Subject: Re: /sbin/umount should support umount_* (PR#698)
To: NetBSD-current Discussion List <current-users@NetBSD.ORG>
From: Bill Studenmund <email@example.com>
Date: 03/13/2003 17:42:04
On Thu, 13 Mar 2003, Greg A. Woods wrote:
> [ On Thursday, March 13, 2003 at 14:41:56 (-0800), Bill Studenmund wrote: ]
> > Subject: Re: /sbin/umount should support umount_* (PR#698)
> > It would depend on what needs to be done. I tend to think that we don't
> > need unmount_foo, but I don't know what every file system will need.
> Well, yes, exactly -- that's why I'm suggesting that /sbin/umount just
> (silently (*)) call umount(2) when an exec of /sbin/umount_FSTYPE fails.
> (*) I think it would be nice to report and log the exec failure, though
> that does imply having a basic /sbin/umount_generic program which just
> calls umount(2) and which can be hard linked to /sbin/umount_ffs and so
> on to deal with all the non-special filesystems. This too is a bit of a
> pain, but perhaps a small price to pay for the operational peace of mind
> of knowing when some special program fails or goes missing.
> > The reason for having the kernel do something is it is the entity that
> > knows best what userland object, if any, is the special one, since that
> > process had to register itself w/ the file system in the first place. :-)
> Either way I still think if you want to make things flexible enough for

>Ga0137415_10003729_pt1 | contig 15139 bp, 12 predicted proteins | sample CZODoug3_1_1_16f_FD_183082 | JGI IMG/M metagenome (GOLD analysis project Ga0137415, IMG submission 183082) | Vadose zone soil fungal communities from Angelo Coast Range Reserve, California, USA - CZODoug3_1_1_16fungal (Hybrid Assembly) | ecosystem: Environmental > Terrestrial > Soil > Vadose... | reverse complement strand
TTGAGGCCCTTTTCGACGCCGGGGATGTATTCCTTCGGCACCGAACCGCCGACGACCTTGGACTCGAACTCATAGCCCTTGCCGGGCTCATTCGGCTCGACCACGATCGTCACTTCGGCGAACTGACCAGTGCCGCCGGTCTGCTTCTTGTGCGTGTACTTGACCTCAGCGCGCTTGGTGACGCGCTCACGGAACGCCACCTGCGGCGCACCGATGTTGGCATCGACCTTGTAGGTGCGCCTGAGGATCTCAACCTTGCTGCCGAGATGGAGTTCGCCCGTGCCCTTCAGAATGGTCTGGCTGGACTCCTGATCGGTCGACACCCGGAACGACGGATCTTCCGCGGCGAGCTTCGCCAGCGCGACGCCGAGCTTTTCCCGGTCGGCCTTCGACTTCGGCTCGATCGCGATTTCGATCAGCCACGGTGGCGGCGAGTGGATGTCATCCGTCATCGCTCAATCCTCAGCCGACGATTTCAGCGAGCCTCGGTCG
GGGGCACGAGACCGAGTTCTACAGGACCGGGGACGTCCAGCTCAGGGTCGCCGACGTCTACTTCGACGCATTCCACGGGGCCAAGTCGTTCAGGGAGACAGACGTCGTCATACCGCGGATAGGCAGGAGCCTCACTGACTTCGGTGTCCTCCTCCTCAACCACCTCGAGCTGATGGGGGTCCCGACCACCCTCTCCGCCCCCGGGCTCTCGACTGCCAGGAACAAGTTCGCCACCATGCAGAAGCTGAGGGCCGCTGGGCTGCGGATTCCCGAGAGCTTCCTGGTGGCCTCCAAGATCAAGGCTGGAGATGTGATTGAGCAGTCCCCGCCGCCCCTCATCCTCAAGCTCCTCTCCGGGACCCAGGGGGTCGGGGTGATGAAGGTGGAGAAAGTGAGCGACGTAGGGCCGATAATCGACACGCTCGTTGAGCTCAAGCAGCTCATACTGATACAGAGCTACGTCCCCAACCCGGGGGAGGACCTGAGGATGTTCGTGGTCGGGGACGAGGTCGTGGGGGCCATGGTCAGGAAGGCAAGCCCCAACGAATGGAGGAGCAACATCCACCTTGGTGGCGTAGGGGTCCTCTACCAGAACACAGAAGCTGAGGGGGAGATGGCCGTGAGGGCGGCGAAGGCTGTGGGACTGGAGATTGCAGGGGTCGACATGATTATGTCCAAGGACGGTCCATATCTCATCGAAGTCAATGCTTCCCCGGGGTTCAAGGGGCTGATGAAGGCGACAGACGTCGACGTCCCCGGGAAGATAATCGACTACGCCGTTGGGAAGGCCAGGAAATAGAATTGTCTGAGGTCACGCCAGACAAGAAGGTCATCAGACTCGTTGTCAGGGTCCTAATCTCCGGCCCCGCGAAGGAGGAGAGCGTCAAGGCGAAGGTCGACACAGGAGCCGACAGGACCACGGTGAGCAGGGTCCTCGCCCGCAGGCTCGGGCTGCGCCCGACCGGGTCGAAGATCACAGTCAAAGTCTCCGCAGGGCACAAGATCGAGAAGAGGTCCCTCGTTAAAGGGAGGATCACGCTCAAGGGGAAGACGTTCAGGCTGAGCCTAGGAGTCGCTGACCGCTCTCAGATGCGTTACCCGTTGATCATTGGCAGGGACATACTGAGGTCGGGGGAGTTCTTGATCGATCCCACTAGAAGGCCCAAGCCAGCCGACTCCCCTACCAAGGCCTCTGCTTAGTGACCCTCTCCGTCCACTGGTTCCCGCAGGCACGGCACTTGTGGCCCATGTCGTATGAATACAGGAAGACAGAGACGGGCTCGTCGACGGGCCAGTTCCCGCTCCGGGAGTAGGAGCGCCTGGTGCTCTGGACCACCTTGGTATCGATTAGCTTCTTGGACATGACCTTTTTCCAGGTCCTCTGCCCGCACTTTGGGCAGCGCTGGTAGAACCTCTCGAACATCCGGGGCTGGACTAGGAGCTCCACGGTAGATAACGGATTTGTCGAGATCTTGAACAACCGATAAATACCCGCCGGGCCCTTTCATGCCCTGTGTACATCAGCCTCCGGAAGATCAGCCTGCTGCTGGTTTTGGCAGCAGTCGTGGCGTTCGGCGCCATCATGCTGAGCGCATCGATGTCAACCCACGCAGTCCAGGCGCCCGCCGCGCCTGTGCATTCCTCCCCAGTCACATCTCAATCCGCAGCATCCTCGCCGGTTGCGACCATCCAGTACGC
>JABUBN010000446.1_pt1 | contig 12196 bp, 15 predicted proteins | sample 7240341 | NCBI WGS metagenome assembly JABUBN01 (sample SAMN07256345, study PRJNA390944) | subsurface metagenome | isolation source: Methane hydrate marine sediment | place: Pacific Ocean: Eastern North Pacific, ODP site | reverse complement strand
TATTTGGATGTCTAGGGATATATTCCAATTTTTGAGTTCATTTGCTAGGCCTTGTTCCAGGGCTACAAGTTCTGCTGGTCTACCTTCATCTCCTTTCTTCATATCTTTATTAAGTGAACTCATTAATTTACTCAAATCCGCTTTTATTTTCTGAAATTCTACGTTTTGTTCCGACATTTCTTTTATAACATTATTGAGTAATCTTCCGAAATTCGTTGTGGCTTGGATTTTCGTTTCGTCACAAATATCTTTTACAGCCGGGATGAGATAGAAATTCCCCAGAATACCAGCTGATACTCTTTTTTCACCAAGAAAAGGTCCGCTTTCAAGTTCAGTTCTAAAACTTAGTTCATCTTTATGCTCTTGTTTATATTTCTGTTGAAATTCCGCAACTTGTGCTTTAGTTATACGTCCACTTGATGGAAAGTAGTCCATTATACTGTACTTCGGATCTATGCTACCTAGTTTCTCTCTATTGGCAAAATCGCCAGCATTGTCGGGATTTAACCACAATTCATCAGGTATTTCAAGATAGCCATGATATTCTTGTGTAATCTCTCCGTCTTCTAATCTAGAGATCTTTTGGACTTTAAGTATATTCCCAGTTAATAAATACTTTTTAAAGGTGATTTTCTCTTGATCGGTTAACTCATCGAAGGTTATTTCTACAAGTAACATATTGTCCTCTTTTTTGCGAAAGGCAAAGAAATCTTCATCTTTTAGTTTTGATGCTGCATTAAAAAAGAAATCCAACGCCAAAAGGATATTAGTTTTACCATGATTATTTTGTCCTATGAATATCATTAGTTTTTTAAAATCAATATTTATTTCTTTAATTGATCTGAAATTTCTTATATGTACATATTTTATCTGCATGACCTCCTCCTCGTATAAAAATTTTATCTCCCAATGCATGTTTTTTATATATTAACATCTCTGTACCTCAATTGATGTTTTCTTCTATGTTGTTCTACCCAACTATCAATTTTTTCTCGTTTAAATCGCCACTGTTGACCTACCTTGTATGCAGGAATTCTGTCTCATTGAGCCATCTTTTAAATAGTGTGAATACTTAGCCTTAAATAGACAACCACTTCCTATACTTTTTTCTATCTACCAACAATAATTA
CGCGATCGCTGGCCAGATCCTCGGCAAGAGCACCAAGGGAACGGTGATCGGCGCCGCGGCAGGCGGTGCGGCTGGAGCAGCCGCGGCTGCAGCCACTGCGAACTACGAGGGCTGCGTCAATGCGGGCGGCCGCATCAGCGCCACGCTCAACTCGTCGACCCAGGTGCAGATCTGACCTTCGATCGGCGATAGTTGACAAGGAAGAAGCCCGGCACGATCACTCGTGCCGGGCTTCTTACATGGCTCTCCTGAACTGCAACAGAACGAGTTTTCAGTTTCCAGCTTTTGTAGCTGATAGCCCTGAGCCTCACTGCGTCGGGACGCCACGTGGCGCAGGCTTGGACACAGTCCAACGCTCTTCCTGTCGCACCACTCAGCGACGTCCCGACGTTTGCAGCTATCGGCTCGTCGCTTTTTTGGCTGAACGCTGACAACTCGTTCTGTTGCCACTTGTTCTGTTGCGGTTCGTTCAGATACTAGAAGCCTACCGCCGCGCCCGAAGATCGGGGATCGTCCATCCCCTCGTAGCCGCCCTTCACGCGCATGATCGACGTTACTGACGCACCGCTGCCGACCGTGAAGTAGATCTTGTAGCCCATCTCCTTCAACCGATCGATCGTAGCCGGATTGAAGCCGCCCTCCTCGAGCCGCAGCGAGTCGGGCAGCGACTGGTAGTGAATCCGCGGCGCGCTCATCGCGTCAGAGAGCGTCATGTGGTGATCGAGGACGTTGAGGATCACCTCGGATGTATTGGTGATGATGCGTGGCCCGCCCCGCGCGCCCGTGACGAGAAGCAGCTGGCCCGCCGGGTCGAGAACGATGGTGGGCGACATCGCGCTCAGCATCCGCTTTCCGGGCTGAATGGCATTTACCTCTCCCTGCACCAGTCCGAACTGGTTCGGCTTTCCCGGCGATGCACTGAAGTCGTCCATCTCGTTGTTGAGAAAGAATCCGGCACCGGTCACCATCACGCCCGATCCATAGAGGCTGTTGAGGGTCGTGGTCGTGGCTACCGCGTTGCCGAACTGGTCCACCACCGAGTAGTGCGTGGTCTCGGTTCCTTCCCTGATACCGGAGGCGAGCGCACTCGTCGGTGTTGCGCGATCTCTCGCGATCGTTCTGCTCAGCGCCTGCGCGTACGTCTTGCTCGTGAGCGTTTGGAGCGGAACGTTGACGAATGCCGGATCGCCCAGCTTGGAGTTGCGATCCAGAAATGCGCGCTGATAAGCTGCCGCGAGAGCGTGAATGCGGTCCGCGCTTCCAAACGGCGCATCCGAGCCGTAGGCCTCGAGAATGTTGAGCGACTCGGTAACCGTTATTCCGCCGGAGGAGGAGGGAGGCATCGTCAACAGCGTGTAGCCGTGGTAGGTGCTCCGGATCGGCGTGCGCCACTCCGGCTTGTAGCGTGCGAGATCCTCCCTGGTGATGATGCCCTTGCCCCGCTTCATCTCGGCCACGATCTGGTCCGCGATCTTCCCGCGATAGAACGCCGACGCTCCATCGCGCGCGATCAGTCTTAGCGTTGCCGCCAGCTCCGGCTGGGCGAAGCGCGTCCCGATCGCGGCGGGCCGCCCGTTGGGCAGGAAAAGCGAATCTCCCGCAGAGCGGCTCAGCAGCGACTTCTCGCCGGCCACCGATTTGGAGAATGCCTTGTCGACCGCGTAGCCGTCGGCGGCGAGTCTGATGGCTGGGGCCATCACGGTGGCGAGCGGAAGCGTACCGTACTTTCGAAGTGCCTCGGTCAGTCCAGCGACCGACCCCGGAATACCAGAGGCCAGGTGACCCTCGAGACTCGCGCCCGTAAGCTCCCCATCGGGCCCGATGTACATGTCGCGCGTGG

> the kernel to always trigger the user-land interaction for any abitrary
> filesystem implementation then about the only good choice you have(*) is
> to use a lone sentinel process which the kernel can signal from inside
> umount(2) and which can then implement that arbitrary action in its
> signal handler.
It doesn't have to be a signal handler, but I think the general idea is
> The alternative requires the filesystem code to keep private data which
> tells it how to relate to the user-land objects related to a given mount
> of a given special filesystem. This makes me nervous because there's no
> generic interface back to the likes of statfs(2) and getfsstat(2) so
> that an administrator can see those relationships. SysVr4's statvfs(2)
> has f_fstr which, IIRC, could return at least some arbitrary information
> which might be used to show such relationships, but *BSD statfs()
> doesn't (yet) have anything like that, though of course we do use the
> device name for a similar purpose in some cases such as with MFS (**).
Hmm.. Being able to dump what's depending on what would be useful. So
that's a vote for whatever happens being a generic filesystem behavior.
I don't think we can depend on how MFS shoves the PID in the device name.
> In any case I definitely want to always be able to find out what
> user-land object(s) are associated with any given mount point, if any,
> and at least with a common lone sentinel process I know that all such
> information is going to be plainly visible in userland some how or some
> way, not hidden in a private kernel structure in FS-specific code.